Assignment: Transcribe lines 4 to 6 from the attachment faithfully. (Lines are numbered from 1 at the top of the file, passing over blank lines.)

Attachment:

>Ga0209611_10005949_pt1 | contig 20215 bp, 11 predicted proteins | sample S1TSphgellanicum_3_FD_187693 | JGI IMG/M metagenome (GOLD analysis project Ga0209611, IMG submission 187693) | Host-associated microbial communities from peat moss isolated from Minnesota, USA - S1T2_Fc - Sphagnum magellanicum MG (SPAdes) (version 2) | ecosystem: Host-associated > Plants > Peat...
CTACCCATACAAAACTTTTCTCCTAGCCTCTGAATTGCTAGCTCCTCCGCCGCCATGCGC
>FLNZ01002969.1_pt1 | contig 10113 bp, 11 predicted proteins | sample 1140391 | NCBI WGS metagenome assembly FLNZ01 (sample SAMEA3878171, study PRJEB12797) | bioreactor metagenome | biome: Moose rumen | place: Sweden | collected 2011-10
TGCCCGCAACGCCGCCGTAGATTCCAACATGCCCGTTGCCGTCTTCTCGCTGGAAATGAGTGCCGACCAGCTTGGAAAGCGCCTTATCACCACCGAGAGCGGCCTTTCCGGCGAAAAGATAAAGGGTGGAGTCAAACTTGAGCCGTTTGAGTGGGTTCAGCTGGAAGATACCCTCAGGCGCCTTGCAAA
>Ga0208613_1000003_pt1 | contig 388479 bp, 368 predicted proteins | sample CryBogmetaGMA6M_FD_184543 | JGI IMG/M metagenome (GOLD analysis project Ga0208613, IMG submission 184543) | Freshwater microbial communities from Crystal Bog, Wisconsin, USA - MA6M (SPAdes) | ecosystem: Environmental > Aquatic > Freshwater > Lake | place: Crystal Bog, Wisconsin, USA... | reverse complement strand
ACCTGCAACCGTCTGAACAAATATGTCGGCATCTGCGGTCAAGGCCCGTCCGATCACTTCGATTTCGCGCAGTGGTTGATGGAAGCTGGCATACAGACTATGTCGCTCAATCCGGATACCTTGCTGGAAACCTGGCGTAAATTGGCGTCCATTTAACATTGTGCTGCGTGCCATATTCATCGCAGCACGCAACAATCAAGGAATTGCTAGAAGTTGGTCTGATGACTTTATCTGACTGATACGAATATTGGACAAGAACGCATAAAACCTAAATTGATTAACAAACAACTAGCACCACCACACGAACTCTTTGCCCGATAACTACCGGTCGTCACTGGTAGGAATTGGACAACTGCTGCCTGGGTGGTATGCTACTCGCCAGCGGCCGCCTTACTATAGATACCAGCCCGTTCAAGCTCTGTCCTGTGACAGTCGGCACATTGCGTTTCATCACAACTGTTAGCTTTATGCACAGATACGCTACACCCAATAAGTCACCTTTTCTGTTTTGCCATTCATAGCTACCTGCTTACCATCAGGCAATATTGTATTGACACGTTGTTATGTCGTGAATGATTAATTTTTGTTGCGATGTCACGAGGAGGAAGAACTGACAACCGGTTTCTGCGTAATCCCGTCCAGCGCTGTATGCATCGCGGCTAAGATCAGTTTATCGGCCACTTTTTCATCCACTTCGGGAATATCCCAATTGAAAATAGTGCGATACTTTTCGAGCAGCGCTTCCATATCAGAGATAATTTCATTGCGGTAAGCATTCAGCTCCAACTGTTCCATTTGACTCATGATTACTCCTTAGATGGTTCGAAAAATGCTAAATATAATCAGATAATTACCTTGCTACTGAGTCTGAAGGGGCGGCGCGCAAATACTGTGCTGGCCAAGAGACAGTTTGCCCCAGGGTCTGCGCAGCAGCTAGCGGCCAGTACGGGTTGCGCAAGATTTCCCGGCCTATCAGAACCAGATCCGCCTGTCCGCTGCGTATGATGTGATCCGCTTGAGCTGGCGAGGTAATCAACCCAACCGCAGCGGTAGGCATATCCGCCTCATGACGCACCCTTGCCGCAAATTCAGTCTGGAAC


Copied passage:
TGCCCGCAACGCCGCCGTAGATTCCAACATGCCCGTTGCCGTCTTCTCGCTGGAAATGAGTGCCGACCAGCTTGGAAAGCGCCTTATCACCACCGAGAGCGGCCTTTCCGGCGAAAAGATAAAGGGTGGAGTCAAACTTGAGCCGTTTGAGTGGGTTCAGCTGGAAGATACCCTCAGGCGCCTTGCAAA
>Ga0208613_1000003_pt1 | contig 388479 bp, 368 predicted proteins | sample CryBogmetaGMA6M_FD_184543 | JGI IMG/M metagenome (GOLD analysis project Ga0208613, IMG submission 184543) | Freshwater microbial communities from Crystal Bog, Wisconsin, USA - MA6M (SPAdes) | ecosystem: Environmental > Aquatic > Freshwater > Lake | place: Crystal Bog, Wisconsin, USA... | reverse complement strand
ACCTGCAACCGTCTGAACAAATATGTCGGCATCTGCGGTCAAGGCCCGTCCGATCACTTCGATTTCGCGCAGTGGTTGATGGAAGCTGGCATACAGACTATGTCGCTCAATCCGGATACCTTGCTGGAAACCTGGCGTAAATTGGCGTCCATTTAACATTGTGCTGCGTGCCATATTCATCGCAGCACGCAACAATCAAGGAATTGCTAGAAGTTGGTCTGATGACTTTATCTGACTGATACGAATATTGGACAAGAACGCATAAAACCTAAATTGATTAACAAACAACTAGCACCACCACACGAACTCTTTGCCCGATAACTACCGGTCGTCACTGGTAGGAATTGGACAACTGCTGCCTGGGTGGTATGCTACTCGCCAGCGGCCGCCTTACTATAGATACCAGCCCGTTCAAGCTCTGTCCTGTGACAGTCGGCACATTGCGTTTCATCACAACTGTTAGCTTTATGCACAGATACGCTACACCCAATAAGTCACCTTTTCTGTTTTGCCATTCATAGCTACCTGCTTACCATCAGGCAATATTGTATTGACACGTTGTTATGTCGTGAATGATTAATTTTTGTTGCGATGTCACGAGGAGGAAGAACTGACAACCGGTTTCTGCGTAATCCCGTCCAGCGCTGTATGCATCGCGGCTAAGATCAGTTTATCGGCCACTTTTTCATCCACTTCGGGAATATCCCAATTGAAAATAGTGCGATACTTTTCGAGCAGCGCTTCCATATCAGAGATAATTTCATTGCGGTAAGCATTCAGCTCCAACTGTTCCATTTGACTCATGATTACTCCTTAGATGGTTCGAAAAATGCTAAATATAATCAGATAATTACCTTGCTACTGAGTCTGAAGGGGCGGCGCGCAAATACTGTGCTGGCCAAGAGACAGTTTGCCCCAGGGTCTGCGCAGCAGCTAGCGGCCAGTACGGGTTGCGCAAGATTTCCCGGCCTATCAGAACCAGATCCGCCTGTCCGCTGCGTATGATGTGATCCGCTTGAGCTGGCGAGGTAATCAACCCAACCGCAGCGGTAGGCATATCCGCCTCATGACGCACCCTTGCCGCAAATTCAGTCTGGAAC